FAQ: What should I plant?

  • One of the most asked questions I get is, “What should I plant in my garden?”

    My first thought is plant something you like to eat. Secondly, plant something that grows well in your area. I live in the Houston, Texas area zone 9a and I garden year round. I am not sure where you live but I think the spring/summer crops are the same – the dates just might shift a bit. There are other spring/summer crops to grow, this list is just what I have planted in my garden. While these work for me in my raised beds, you can have much success growing them in the ground or in containers too.

    I am just about finished with all my winter crops and will soon harvest yukon potatoes, cauliflower, broccoli, spinach and swiss chard. Those five things are the last hold over from my winter garden.

    My Spring/Summer Garden List:

    Blackberries: I planted five Natchez Thornless Blackberry plants last spring. They grew very well and climbed all over a wire trellis. I got a handful of blackberries. I pruned them back this winter and they have all come back again. This plant will produce for 10-15 years! Each year they should produce more. I already see many more berries than last year and hope to get a lot! I did not plant these in my raised beds. I built a cedar raised bed on the ground and put a piece of garden fence between two stakes for a trellis. Click on a blackberry post to see this.

    Celery: I planted this in the winter but I will try and keep it as long as I can. I just cut what I need and it grows back. I have never heard of anyone growing celery here in Texas but I looked it up on the internet and ordered some seeds online from amazon.com and it has done amazingly well. Just because you don’t know anyone that grows it in your area, do some research online and you might want to give it a try.

    Carrots: I just harvested a batch a few weeks ago and planted new seeds yesterday. These don’t get very long in my raised beds but if you garden in the ground, this is an easy crop to grow. The seeds are so tiny I have a hard time not getting them too close. Thinning is important.

    Basil: I planted this from seed about a month ago and it will grow to a big bush by the end of the summer. One tip is to pinch the top baby leaves off every few days. It loves to be pinched back, it grows bigger and bigger the more you pinch the tops off.

    Dill Weed: I planted this from seed and it is easy to grow and a great seasoning for cooking. I just cut off what I want and it grows back.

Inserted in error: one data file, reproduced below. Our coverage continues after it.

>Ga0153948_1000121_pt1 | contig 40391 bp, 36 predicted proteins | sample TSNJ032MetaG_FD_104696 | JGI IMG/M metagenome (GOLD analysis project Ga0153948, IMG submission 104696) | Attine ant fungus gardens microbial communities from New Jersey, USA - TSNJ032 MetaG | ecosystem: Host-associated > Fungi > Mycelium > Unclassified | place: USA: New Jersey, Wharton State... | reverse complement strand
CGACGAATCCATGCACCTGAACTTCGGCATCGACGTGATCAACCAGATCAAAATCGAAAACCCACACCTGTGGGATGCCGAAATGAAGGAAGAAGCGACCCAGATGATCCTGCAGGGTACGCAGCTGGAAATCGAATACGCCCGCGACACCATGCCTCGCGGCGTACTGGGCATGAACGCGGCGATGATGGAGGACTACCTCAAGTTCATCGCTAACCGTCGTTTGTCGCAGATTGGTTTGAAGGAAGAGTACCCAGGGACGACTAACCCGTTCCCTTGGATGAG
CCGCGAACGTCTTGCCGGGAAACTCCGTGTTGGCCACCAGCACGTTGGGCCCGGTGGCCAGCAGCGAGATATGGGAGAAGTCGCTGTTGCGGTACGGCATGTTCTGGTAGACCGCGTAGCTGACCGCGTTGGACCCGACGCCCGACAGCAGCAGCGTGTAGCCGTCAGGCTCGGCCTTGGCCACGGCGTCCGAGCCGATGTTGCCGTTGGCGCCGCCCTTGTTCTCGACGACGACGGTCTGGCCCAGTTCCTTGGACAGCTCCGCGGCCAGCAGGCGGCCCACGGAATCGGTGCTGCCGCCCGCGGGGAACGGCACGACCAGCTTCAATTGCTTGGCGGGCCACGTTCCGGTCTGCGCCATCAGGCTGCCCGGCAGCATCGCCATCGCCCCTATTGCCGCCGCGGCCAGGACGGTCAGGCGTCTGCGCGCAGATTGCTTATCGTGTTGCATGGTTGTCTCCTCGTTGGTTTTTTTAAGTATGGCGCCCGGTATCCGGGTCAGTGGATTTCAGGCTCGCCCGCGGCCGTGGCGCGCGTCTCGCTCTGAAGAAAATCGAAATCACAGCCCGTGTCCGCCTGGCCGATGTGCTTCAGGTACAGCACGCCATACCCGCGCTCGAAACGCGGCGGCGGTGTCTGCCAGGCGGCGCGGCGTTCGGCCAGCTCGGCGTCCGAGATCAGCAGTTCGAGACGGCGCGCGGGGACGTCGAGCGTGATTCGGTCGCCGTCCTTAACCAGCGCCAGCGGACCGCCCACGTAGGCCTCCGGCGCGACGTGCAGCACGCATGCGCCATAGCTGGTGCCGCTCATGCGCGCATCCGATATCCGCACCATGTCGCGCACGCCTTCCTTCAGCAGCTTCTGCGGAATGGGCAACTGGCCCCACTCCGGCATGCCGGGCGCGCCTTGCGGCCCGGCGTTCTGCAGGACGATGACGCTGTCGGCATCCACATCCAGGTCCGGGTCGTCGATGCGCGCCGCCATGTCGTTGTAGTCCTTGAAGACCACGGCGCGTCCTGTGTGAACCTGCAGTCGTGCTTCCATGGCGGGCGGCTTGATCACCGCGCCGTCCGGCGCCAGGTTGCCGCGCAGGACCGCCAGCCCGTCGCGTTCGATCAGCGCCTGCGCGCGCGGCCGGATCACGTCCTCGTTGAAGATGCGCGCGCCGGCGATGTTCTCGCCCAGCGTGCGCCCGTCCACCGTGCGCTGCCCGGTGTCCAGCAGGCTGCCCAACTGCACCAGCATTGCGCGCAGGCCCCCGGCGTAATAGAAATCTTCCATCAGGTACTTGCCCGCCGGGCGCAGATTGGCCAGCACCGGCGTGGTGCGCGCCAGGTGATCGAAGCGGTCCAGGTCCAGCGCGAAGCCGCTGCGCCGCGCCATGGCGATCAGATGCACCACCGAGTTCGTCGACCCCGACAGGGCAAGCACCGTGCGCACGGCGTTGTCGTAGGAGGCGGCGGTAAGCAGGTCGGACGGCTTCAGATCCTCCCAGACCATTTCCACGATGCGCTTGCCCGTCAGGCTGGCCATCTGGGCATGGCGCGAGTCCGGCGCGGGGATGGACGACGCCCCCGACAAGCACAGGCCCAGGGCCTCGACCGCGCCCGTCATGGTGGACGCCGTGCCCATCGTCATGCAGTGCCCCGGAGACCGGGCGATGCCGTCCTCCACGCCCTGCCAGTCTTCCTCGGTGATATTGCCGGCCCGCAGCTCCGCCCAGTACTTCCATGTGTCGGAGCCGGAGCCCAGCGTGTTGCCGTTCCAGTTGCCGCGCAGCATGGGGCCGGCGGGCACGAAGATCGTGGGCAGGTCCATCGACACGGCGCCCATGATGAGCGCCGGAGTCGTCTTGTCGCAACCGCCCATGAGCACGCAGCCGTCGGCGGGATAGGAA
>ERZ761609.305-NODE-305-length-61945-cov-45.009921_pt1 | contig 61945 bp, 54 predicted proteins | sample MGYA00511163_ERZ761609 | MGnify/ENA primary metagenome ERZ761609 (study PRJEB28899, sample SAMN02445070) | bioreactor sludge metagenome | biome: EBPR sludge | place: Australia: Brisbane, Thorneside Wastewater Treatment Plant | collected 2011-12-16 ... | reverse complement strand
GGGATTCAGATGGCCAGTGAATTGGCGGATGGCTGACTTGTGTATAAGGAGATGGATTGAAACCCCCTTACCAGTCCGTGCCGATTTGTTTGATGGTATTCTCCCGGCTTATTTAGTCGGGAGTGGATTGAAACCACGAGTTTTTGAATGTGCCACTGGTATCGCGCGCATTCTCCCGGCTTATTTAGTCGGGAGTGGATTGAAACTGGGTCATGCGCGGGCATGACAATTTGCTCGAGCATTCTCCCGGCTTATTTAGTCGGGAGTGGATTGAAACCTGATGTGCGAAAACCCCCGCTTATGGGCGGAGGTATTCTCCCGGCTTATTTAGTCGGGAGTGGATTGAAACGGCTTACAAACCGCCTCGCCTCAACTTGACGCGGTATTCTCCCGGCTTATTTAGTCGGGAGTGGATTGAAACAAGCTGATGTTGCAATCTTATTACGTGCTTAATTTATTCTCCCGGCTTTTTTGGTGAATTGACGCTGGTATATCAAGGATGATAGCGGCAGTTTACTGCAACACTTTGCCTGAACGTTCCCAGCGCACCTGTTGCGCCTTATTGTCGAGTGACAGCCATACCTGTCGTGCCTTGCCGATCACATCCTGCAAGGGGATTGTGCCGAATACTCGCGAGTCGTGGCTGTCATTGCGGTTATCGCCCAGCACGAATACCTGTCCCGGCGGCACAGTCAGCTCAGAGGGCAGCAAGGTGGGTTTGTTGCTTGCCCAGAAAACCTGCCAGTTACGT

Cilantro: In hot weather this turns to seed very quickly but I have managed to keep cutting it back and using it. This smells amazing!

    Tomatoes: These need to be on a trellis or cage for support. I bought 4 different varieties and am not sure the type I bought! All tomatoes are either determinate or indeterminate. The determinate usually bush out and have all the tomatoes come at one time and the plant is finished. These are great for people that love to can a lot of tomatoes at one time. Last spring I didn’t plant any of these but this year I know I bought a few. The indeterminate tomatoes usually grow much taller and are more vine climbing. They keep producing tomatoes all summer long. I am more inclined to plant this type as it seems the best for your money if the plant keeps on giving. I have found that the indeterminate are usually smaller tomato varieties. One trick on tomatoes is to be sure to fertilize and trim the extra leaves especially around the base of the plant. If you have a short season to grow tomatoes, either type will work.

    Okra: It loves hot weather and is easy to grow. I love okra in any way it is cooked and last summer I ate the smaller pods raw right out of my garden!

    Green beans: These vine so plant at the base of a trellis. I planted two varieties, the regular green beans and the rattlesnake variety with the purple stripe on it.

    Cucumbers: These vine also so they will need to climb on a trellis. I planted two varieties of these: pickling cucumber and the regular larger ones.

    Banana Peppers: I bought the plant at home depot and it is doing well. You will need to stake these as the they get top-heavy when the peppers form. I had a major aphid infestation on my peppers last year, and lost six plants. This year I gently cut off many of the larger leaves to keep the aphids from having a home. I am not sure if this will help but I am going to give it a try.

    Zucchini: I had a hard time growing zucchini last year but I am trying it again. There is a squash bore beetle that gets in the base of this and stops it from producing. It attacks the zucchini and yellow squash both the same. If you aren’t in an area that this beetle lives, you shouldn’t have a problem, so don’t let my misfortune discourage you.

    Yellow Squash: This falls in the same group as the zucchini, see above comments. I am going to try again this year because I love yellow squash in stir fry.

    Onions: I have leeks, egyptian walking onions, and yellow sweet onions. The walking onions are just about to walk so I have decided to build a box on the ground so that they can spread. I don’t want them in my raised beds for three reasons. 1. they don’t get bugs so on the ground is a great place for them. 2. I like to rotate the crops in my raised beds and I don’t want the onions there forever. 3. they will run out of walking room in my boxes. I will put the leeks and yellow onions all in the cedar box I will build this week and call it my onion box.